For the first time in its 70-year history, the International Whaling Commission has issued an "extinction alert."
Known as the world’s tiniest porpoise, the vaquita is facing the potential danger of becoming critically endangered, the IWC says.
The Vaquita is found only in Mexico's Gulf of California, and its population has undergone a drastic decline, plummeting from about 570 in 1997 to a mere 10 by 2018.
The number has remained constant since, and IWC is calling for support from not just the public but everyone at every level to take actions to safeguard the vaquita.
"The extinction of the vaquita is inevitable unless 100% of gillnets are substituted immediately
with alternative fishing gears that protect the vaquita and the livelihoods of fishers. If this doesn’t happen now, it will be too late," said the IWC in a statement released this week.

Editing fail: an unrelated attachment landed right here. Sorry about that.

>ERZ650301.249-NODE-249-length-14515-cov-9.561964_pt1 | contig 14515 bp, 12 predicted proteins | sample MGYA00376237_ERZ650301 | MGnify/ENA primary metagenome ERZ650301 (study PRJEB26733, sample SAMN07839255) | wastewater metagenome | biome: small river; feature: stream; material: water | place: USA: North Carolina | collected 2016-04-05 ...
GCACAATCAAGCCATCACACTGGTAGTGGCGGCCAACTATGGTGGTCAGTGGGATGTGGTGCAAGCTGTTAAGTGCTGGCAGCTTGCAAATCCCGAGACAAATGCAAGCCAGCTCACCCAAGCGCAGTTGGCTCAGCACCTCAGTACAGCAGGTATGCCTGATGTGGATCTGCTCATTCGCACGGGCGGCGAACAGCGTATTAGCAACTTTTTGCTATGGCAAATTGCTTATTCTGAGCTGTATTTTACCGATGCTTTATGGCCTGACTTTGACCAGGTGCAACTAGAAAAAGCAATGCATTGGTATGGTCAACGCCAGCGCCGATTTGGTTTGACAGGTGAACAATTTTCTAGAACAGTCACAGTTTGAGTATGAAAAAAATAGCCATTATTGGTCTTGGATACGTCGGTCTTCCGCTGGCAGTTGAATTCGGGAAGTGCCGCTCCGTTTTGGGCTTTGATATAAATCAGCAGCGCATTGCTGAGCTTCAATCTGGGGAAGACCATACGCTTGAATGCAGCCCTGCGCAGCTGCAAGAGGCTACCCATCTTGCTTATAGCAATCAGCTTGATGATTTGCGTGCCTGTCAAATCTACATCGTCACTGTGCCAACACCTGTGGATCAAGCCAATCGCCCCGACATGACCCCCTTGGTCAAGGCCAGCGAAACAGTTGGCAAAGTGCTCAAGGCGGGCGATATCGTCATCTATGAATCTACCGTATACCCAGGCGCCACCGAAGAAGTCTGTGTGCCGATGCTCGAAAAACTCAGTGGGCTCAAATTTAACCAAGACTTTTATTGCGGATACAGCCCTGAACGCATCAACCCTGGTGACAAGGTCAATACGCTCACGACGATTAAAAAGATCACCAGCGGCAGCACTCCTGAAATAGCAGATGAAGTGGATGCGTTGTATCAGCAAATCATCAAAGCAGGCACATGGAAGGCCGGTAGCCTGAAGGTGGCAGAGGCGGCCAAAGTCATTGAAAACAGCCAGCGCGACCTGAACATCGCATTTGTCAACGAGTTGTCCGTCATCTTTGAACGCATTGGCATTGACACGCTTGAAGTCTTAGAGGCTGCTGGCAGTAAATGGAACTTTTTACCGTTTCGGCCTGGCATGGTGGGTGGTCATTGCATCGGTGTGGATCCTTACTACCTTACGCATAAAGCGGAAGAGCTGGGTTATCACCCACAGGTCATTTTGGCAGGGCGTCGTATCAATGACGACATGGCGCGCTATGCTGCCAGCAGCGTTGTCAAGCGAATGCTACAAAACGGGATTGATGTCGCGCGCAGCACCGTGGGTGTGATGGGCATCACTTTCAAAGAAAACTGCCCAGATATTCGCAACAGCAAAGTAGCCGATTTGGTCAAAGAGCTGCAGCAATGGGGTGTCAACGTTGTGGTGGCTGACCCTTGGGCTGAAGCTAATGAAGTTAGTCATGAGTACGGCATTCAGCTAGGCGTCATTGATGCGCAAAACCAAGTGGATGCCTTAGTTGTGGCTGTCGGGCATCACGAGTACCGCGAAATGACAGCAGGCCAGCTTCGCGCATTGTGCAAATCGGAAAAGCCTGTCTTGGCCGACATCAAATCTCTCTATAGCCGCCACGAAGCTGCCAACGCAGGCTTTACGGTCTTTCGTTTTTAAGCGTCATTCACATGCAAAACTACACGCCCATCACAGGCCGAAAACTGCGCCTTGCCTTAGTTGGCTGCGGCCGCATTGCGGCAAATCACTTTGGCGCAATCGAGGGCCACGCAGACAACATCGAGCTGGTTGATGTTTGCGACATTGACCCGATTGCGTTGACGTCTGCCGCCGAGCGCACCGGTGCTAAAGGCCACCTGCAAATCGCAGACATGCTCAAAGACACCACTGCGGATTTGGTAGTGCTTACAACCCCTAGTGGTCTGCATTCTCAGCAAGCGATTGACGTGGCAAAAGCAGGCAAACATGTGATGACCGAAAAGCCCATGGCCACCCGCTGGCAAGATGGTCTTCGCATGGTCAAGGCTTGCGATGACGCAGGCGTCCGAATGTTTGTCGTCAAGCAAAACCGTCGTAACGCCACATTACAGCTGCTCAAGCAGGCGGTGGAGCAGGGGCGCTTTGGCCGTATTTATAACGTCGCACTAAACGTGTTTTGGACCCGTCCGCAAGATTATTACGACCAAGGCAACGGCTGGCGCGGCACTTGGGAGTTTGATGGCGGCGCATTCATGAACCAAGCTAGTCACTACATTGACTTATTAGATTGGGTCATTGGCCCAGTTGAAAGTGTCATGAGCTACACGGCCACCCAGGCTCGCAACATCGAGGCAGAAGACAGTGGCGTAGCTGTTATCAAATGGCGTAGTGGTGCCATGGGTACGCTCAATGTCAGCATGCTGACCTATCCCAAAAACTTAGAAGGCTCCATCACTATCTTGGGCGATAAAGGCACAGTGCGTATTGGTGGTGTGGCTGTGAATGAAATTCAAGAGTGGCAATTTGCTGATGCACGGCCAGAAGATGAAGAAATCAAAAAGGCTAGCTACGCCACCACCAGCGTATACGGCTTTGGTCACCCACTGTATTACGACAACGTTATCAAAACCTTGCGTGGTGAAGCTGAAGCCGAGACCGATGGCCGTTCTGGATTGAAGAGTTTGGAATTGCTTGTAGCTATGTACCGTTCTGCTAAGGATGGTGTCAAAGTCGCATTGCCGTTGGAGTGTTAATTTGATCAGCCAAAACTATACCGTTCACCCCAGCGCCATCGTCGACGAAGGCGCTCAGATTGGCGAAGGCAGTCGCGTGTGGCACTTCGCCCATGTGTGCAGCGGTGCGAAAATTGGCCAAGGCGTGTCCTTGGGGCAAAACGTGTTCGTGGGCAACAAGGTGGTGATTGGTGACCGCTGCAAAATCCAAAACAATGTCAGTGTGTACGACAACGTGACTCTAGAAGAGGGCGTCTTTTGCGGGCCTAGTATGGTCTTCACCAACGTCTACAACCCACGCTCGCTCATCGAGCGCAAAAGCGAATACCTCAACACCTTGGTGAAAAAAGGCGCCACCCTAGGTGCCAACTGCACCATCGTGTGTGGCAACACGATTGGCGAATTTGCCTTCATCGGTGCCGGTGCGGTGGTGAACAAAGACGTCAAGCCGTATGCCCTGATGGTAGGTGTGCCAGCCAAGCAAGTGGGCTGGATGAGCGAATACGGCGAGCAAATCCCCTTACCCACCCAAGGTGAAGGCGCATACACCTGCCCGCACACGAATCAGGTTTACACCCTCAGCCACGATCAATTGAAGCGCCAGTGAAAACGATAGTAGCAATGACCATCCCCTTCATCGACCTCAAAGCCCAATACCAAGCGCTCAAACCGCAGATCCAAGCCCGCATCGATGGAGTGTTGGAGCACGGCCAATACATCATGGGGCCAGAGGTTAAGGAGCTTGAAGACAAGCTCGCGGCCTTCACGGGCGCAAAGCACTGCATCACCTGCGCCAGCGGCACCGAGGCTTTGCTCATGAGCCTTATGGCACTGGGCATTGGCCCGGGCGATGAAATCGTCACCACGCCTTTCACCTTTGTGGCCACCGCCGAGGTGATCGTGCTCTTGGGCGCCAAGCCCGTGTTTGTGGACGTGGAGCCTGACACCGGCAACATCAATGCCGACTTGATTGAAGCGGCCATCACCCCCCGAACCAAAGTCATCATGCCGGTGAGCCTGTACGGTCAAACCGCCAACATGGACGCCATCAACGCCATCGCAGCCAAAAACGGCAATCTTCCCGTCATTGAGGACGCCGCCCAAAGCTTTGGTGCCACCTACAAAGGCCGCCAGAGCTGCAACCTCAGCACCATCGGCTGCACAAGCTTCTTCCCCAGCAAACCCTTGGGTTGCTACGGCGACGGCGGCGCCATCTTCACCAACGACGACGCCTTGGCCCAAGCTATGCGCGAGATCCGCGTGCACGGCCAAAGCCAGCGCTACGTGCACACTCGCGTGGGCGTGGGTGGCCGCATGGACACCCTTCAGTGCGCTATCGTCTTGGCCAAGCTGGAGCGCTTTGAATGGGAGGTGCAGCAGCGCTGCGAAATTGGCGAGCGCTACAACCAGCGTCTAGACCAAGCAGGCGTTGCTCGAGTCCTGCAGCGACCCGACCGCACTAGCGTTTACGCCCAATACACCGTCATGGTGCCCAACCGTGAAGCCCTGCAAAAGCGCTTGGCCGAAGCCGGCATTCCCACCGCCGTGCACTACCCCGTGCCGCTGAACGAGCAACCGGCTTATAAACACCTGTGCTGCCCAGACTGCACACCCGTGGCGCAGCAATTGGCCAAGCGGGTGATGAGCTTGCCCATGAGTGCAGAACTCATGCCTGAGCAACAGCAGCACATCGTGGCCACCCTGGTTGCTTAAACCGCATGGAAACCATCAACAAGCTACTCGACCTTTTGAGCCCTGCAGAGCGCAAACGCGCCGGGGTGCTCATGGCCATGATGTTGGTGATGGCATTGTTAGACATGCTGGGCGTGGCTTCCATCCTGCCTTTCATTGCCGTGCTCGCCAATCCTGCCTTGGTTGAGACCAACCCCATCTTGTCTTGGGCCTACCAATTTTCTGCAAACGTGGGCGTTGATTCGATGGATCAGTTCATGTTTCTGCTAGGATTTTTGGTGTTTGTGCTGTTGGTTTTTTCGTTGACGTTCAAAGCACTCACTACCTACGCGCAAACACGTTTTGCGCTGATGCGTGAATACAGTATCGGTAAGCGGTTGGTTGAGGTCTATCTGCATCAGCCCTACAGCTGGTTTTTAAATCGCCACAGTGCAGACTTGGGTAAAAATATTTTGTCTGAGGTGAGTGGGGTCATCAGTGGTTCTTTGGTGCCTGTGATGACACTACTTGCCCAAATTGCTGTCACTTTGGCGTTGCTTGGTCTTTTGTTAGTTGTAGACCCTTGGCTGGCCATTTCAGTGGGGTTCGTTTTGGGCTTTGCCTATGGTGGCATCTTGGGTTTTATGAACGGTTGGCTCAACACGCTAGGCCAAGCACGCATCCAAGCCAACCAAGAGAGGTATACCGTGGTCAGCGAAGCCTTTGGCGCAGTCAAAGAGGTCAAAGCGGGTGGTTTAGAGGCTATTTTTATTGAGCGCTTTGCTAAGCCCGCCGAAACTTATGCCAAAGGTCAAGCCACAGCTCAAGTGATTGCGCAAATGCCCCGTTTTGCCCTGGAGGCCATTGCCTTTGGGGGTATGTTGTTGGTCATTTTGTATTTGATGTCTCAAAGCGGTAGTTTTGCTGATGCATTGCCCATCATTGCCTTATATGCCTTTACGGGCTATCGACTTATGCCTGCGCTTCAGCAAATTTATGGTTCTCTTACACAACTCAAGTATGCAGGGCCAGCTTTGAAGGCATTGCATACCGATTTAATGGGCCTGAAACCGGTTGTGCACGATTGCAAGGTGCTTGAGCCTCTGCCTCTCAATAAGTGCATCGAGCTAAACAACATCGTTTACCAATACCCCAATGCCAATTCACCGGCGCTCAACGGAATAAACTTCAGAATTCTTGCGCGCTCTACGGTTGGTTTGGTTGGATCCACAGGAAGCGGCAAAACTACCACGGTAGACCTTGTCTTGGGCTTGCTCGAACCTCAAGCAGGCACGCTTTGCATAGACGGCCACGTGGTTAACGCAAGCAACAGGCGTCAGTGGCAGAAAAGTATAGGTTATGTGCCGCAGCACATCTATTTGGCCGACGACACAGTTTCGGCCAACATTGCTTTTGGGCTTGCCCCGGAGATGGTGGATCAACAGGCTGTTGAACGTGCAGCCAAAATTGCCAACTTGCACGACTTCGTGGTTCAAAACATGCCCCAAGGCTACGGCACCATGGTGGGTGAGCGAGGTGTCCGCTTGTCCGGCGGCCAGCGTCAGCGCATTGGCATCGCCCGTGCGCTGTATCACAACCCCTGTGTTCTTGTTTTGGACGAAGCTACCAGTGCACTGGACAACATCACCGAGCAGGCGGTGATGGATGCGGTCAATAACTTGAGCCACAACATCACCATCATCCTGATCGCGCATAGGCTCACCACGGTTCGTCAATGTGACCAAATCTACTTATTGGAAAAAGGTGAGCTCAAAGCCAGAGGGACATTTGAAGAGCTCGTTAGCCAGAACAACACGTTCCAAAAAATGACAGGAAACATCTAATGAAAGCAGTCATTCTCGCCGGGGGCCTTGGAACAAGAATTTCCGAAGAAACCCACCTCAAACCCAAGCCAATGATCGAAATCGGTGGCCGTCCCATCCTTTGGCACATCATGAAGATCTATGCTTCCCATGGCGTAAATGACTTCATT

According to the IWC, efforts to halt gillnet fishing have been complicated by the illicit cross-border trade in totoaba fish, and the IWC wants "multi-disciplinary actions" against those who use gillnets.
"Despite the very low number of surviving animals, 100% enforcement of a ban on gillnets in their core habitat would still give this small but resilient porpoise a chance of recovery," said the IWC.
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